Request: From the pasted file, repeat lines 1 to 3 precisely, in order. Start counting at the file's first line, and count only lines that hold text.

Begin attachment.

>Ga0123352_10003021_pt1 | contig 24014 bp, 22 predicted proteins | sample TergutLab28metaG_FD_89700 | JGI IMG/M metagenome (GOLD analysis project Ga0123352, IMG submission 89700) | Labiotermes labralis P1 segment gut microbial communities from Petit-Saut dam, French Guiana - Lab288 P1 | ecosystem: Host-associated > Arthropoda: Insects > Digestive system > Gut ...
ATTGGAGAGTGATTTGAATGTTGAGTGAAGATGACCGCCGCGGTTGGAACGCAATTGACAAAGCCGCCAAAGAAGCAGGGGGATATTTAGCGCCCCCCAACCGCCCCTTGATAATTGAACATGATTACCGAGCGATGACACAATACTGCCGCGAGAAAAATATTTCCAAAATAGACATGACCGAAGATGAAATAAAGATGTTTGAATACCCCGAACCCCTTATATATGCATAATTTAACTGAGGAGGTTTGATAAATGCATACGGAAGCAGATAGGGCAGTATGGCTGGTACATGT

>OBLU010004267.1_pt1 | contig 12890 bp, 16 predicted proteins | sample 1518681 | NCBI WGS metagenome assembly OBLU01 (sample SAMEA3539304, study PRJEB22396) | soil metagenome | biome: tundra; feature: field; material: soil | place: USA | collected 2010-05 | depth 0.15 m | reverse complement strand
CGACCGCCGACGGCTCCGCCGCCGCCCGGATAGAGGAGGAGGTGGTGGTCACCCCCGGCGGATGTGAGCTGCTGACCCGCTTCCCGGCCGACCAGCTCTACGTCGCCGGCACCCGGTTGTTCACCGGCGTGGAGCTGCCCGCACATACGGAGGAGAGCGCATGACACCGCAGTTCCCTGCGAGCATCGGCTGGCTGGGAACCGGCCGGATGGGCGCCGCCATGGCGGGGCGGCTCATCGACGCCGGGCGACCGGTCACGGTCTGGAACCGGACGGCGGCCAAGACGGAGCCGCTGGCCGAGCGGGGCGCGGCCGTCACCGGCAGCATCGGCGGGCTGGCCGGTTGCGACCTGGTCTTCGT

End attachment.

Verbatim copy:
>Ga0123352_10003021_pt1 | contig 24014 bp, 22 predicted proteins | sample TergutLab28metaG_FD_89700 | JGI IMG/M metagenome (GOLD analysis project Ga0123352, IMG submission 89700) | Labiotermes labralis P1 segment gut microbial communities from Petit-Saut dam, French Guiana - Lab288 P1 | ecosystem: Host-associated > Arthropoda: Insects > Digestive system > Gut ...
ATTGGAGAGTGATTTGAATGTTGAGTGAAGATGACCGCCGCGGTTGGAACGCAATTGACAAAGCCGCCAAAGAAGCAGGGGGATATTTAGCGCCCCCCAACCGCCCCTTGATAATTGAACATGATTACCGAGCGATGACACAATACTGCCGCGAGAAAAATATTTCCAAAATAGACATGACCGAAGATGAAATAAAGATGTTTGAATACCCCGAACCCCTTATATATGCATAATTTAACTGAGGAGGTTTGATAAATGCATACGGAAGCAGATAGGGCAGTATGGCTGGTACATGT

>OBLU010004267.1_pt1 | contig 12890 bp, 16 predicted proteins | sample 1518681 | NCBI WGS metagenome assembly OBLU01 (sample SAMEA3539304, study PRJEB22396) | soil metagenome | biome: tundra; feature: field; material: soil | place: USA | collected 2010-05 | depth 0.15 m | reverse complement strand